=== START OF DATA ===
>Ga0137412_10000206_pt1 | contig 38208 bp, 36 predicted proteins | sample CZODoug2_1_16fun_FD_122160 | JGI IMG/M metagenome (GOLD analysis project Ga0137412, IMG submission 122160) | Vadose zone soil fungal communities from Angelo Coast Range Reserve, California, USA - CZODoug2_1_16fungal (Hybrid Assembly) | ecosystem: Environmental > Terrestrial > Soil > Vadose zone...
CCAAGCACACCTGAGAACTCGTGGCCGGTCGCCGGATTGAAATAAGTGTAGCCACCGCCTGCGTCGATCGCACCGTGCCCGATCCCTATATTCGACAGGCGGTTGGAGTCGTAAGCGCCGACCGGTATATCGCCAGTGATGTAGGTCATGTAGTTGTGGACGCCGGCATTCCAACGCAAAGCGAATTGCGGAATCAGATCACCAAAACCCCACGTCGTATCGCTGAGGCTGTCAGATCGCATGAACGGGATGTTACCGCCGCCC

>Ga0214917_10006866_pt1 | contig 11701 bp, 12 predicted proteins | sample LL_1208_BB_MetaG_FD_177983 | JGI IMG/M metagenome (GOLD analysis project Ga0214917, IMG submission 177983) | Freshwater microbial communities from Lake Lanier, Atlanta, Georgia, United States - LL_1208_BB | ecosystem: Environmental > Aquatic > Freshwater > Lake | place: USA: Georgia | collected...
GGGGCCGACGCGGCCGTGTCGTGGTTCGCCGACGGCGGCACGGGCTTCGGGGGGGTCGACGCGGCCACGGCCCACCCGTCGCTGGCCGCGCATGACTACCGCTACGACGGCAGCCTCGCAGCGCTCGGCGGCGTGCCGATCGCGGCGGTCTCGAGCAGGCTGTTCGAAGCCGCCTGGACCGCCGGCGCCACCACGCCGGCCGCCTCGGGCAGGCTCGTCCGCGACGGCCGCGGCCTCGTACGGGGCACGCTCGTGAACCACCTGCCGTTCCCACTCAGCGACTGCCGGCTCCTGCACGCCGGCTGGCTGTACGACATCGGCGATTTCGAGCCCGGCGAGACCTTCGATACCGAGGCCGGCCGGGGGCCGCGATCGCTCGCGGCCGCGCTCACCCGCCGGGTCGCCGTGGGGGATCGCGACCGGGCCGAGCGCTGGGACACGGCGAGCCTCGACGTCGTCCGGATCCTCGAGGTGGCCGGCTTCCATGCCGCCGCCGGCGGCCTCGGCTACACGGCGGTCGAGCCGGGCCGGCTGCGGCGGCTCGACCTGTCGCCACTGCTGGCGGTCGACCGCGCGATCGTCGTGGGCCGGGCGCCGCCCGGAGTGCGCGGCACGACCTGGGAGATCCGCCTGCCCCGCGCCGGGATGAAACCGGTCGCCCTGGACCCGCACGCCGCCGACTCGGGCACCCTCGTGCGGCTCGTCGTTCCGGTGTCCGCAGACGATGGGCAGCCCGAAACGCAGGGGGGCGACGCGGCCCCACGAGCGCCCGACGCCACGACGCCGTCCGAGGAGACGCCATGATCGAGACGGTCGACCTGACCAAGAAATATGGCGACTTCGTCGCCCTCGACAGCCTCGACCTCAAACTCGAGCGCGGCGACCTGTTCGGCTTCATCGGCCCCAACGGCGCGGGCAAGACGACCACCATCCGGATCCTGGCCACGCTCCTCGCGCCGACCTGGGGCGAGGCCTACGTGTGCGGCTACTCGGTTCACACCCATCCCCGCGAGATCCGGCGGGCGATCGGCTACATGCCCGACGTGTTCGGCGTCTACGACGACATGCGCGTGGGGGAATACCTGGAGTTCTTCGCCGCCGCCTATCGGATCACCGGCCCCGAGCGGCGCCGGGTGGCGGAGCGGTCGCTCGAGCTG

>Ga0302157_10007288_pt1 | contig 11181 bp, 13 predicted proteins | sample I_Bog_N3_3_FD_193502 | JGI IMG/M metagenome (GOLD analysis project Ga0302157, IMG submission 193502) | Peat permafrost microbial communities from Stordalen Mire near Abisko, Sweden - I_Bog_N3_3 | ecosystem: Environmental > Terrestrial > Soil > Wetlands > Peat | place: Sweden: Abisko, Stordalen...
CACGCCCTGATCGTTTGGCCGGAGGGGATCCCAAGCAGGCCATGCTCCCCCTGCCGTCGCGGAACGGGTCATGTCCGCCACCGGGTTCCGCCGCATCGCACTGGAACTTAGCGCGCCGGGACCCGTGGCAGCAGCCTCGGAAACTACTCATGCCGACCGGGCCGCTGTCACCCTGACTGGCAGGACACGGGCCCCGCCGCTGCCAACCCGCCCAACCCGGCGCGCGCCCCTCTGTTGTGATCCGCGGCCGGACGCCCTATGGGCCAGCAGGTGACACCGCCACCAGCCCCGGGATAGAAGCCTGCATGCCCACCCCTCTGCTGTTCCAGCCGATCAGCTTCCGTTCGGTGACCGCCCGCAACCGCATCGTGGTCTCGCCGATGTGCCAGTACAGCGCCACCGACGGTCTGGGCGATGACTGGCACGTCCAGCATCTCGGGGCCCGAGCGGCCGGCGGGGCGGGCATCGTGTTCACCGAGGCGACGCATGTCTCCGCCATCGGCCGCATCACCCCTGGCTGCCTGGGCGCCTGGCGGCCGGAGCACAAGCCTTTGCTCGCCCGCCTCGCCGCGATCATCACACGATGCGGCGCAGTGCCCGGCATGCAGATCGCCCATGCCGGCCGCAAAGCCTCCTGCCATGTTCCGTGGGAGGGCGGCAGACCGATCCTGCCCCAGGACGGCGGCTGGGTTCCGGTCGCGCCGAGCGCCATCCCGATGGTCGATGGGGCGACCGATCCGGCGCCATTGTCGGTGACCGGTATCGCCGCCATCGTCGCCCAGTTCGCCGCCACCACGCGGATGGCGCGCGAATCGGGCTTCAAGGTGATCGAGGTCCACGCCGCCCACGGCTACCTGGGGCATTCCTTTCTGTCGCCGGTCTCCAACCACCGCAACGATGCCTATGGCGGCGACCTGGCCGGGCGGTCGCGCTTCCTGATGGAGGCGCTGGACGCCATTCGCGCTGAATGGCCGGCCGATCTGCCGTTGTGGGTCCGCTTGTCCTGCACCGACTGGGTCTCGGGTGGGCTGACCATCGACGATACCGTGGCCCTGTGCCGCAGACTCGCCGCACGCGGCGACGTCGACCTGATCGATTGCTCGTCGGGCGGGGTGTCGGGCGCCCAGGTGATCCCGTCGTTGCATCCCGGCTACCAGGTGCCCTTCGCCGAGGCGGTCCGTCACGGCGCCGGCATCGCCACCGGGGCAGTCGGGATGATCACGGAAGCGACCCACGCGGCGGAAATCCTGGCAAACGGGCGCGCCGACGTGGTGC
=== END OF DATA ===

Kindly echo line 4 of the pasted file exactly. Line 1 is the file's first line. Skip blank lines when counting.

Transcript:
GGGGCCGACGCGGCCGTGTCGTGGTTCGCCGACGGCGGCACGGGCTTCGGGGGGGTCGACGCGGCCACGGCCCACCCGTCGCTGGCCGCGCATGACTACCGCTACGACGGCAGCCTCGCAGCGCTCGGCGGCGTGCCGATCGCGGCGGTCTCGAGCAGGCTGTTCGAAGCCGCCTGGACCGCCGGCGCCACCACGCCGGCCGCCTCGGGCAGGCTCGTCCGCGACGGCCGCGGCCTCGTACGGGGCACGCTCGTGAACCACCTGCCGTTCCCACTCAGCGACTGCCGGCTCCTGCACGCCGGCTGGCTGTACGACATCGGCGATTTCGAGCCCGGCGAGACCTTCGATACCGAGGCCGGCCGGGGGCCGCGATCGCTCGCGGCCGCGCTCACCCGCCGGGTCGCCGTGGGGGATCGCGACCGGGCCGAGCGCTGGGACACGGCGAGCCTCGACGTCGTCCGGATCCTCGAGGTGGCCGGCTTCCATGCCGCCGCCGGCGGCCTCGGCTACACGGCGGTCGAGCCGGGCCGGCTGCGGCGGCTCGACCTGTCGCCACTGCTGGCGGTCGACCGCGCGATCGTCGTGGGCCGGGCGCCGCCCGGAGTGCGCGGCACGACCTGGGAGATCCGCCTGCCCCGCGCCGGGATGAAACCGGTCGCCCTGGACCCGCACGCCGCCGACTCGGGCACCCTCGTGCGGCTCGTCGTTCCGGTGTCCGCAGACGATGGGCAGCCCGAAACGCAGGGGGGCGACGCGGCCCCACGAGCGCCCGACGCCACGACGCCGTCCGAGGAGACGCCATGATCGAGACGGTCGACCTGACCAAGAAATATGGCGACTTCGTCGCCCTCGACAGCCTCGACCTCAAACTCGAGCGCGGCGACCTGTTCGGCTTCATCGGCCCCAACGGCGCGGGCAAGACGACCACCATCCGGATCCTGGCCACGCTCCTCGCGCCGACCTGGGGCGAGGCCTACGTGTGCGGCTACTCGGTTCACACCCATCCCCGCGAGATCCGGCGGGCGATCGGCTACATGCCCGACGTGTTCGGCGTCTACGACGACATGCGCGTGGGGGAATACCTGGAGTTCTTCGCCGCCGCCTATCGGATCACCGGCCCCGAGCGGCGCCGGGTGGCGGAGCGGTCGCTCGAGCTG